The PostgreSQL permission machinery is a pretty powerful thing. It allows people to come up with wonderful permission systems. In addition to that it is still reasonably simple to use. However, there are always some corner cases, which are often forgotten or simple not discovered by end users.
INHERIT: Cool stuff
In PostgreSQL a role can inherit permissions from some other role. The INHERIT keywords ensure that permissions are passed on from role to role. This works perfectly and it is widely accepted by end users.
However, there is a little detail. Consider the following example:
test=# CREATE ROLE x NOLOGIN INHERIT SUPERUSER; CREATE ROLE test=# CREATE ROLE y LOGIN INHERIT NOSUPERUSER; CREATE ROLE test=# GRANT x TO y; GRANT ROLE
In this case two roles are created. One role is marked as superuser and the other role is just an ordinary user. So far there is nothing special.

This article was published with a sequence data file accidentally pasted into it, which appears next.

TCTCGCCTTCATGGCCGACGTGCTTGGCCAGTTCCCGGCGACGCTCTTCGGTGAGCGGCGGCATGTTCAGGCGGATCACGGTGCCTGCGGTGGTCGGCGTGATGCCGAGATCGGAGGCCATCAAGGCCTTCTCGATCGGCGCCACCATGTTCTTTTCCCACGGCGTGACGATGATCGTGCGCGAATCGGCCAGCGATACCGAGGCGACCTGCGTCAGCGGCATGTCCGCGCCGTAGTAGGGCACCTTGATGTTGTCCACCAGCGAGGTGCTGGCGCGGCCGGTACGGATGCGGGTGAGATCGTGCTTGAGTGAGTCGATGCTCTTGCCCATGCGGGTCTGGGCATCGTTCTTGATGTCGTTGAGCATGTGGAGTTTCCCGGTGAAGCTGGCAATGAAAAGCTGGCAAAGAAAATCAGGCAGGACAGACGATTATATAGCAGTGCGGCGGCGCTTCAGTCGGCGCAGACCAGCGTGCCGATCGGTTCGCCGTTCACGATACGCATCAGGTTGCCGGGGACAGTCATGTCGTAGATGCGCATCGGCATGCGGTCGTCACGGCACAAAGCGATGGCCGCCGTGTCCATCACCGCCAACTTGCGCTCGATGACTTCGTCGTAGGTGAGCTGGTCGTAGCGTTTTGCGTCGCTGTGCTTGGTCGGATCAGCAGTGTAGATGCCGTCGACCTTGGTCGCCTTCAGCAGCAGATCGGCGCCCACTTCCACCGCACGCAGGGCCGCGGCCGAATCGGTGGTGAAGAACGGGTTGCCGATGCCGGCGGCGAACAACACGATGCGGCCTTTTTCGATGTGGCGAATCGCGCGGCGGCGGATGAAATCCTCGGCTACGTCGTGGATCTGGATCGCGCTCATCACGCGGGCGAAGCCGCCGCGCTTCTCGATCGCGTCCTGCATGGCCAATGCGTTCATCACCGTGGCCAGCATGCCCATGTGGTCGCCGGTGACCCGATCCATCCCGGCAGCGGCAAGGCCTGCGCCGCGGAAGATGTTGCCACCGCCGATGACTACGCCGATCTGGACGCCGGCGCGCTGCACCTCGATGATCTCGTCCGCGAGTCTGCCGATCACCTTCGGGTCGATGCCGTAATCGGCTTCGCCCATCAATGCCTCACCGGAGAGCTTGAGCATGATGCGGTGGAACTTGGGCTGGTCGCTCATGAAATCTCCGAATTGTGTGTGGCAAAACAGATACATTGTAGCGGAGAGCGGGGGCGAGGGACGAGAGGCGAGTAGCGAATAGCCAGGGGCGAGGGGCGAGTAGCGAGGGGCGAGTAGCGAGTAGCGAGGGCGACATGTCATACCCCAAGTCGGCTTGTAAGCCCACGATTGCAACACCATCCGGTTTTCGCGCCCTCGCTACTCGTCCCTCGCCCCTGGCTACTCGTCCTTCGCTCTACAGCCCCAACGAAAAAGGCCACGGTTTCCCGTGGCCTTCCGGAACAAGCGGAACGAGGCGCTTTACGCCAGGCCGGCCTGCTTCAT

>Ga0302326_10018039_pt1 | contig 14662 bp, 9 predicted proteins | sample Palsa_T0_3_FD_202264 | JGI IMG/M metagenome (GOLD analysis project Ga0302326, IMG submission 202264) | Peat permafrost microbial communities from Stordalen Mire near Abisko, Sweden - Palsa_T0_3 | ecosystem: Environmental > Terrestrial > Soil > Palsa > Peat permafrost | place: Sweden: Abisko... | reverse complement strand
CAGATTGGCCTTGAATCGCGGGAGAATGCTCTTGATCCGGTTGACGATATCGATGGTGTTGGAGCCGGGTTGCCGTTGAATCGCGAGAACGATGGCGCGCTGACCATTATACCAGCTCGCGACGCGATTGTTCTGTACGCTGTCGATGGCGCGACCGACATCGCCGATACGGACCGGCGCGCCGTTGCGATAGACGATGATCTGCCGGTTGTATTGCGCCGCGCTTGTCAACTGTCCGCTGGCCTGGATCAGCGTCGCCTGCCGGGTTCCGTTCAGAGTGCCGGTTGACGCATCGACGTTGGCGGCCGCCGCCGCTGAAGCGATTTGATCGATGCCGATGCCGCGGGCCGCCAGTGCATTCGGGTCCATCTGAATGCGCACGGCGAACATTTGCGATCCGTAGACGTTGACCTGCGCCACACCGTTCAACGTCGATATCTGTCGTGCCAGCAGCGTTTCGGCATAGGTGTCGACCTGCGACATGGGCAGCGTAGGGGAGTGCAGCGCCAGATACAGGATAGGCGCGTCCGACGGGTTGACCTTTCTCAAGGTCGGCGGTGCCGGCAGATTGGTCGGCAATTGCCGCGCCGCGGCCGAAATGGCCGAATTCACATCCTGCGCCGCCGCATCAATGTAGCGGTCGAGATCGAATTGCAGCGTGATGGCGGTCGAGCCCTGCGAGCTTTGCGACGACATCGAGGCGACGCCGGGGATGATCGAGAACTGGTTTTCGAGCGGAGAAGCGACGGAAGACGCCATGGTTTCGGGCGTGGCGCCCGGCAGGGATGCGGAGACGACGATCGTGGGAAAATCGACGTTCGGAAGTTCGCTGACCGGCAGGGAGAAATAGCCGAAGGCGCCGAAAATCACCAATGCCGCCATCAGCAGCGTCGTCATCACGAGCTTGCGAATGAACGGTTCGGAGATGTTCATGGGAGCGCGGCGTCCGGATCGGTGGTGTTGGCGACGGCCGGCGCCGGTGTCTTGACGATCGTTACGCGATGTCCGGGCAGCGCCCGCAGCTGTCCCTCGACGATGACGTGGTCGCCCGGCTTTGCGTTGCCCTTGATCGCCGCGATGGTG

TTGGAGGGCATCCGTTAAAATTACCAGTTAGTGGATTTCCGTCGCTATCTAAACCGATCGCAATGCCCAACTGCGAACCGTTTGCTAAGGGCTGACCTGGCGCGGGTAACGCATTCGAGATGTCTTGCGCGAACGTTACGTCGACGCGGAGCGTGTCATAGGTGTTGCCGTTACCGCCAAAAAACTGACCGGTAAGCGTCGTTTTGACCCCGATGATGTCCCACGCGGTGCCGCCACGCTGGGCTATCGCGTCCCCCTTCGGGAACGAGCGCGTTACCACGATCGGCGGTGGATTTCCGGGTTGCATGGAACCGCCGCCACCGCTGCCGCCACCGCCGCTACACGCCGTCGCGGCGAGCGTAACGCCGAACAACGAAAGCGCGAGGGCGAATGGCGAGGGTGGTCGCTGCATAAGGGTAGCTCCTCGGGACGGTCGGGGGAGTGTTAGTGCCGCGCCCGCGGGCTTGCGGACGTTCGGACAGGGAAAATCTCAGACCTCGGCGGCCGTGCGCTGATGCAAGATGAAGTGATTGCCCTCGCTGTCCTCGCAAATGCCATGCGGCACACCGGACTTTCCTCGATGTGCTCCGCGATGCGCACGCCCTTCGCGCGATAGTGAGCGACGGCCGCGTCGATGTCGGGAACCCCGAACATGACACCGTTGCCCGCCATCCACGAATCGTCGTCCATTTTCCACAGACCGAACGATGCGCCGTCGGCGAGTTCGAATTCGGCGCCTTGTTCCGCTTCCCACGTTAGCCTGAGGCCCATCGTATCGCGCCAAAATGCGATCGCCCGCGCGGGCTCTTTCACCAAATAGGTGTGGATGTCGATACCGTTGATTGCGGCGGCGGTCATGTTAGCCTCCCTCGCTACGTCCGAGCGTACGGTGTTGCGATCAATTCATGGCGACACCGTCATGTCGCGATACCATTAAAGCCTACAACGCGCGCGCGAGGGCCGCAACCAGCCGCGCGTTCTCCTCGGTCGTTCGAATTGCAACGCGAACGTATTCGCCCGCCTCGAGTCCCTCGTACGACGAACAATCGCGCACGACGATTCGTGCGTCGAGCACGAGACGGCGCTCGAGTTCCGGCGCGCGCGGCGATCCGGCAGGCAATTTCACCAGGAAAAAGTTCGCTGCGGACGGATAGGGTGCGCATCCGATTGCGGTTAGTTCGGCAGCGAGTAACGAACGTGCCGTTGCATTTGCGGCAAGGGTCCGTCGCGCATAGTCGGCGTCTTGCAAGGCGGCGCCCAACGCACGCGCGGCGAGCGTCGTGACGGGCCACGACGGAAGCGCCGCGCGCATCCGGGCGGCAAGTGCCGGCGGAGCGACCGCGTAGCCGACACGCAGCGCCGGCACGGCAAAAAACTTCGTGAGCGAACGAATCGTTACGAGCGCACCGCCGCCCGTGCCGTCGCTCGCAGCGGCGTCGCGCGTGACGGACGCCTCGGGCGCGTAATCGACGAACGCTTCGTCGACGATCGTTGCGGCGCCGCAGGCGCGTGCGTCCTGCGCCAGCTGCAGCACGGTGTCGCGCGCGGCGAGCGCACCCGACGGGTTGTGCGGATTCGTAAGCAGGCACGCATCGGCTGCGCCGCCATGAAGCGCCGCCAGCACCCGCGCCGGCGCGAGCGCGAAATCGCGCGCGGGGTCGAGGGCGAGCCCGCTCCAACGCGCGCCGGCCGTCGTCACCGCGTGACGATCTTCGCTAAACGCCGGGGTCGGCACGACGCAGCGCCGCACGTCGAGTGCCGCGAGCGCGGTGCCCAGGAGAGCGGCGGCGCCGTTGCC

Let us create a simple table:
test=# CREATE TABLE t_test (id int); CREATE TABLE
INHERIT in action
Now let us see, what INHERIT does. “x” is set to NOLOGIN so “x” cannot connect to the database:
[[email protected] pgtest]$ psql test -U x psql: FATAL: role "x" is not permitted to log in
“y” can log into the database nicely because it has permissions to do so:
[[email protected] pgtest]$ psql test -U y psql (9.5rc1) Type "help" for help.
Again, no surprises. However, it is surprising that “y” is not able to drop a table. Remember, “x” (= superuser) has been granted to “y” before. In PostgreSQL SUPERUSER, CREATEDB, and CREATEROLE are never inherited. In other words: Somebody can inherit from a superuser without actually being able to act as a superuser later on:
test=> DROP TABLE t_test; ERROR: must be owner of relation t_test
However, there is SET ROLE: A user may decide to act as a different role granted to him:
test=> SET ROLE x; SET
In this case we see that the table can indeed be dropped:
test=# DROP TABLE t_test; DROP TABLE
By “downgrading” himself it can actually happen that there are more permissions available than before.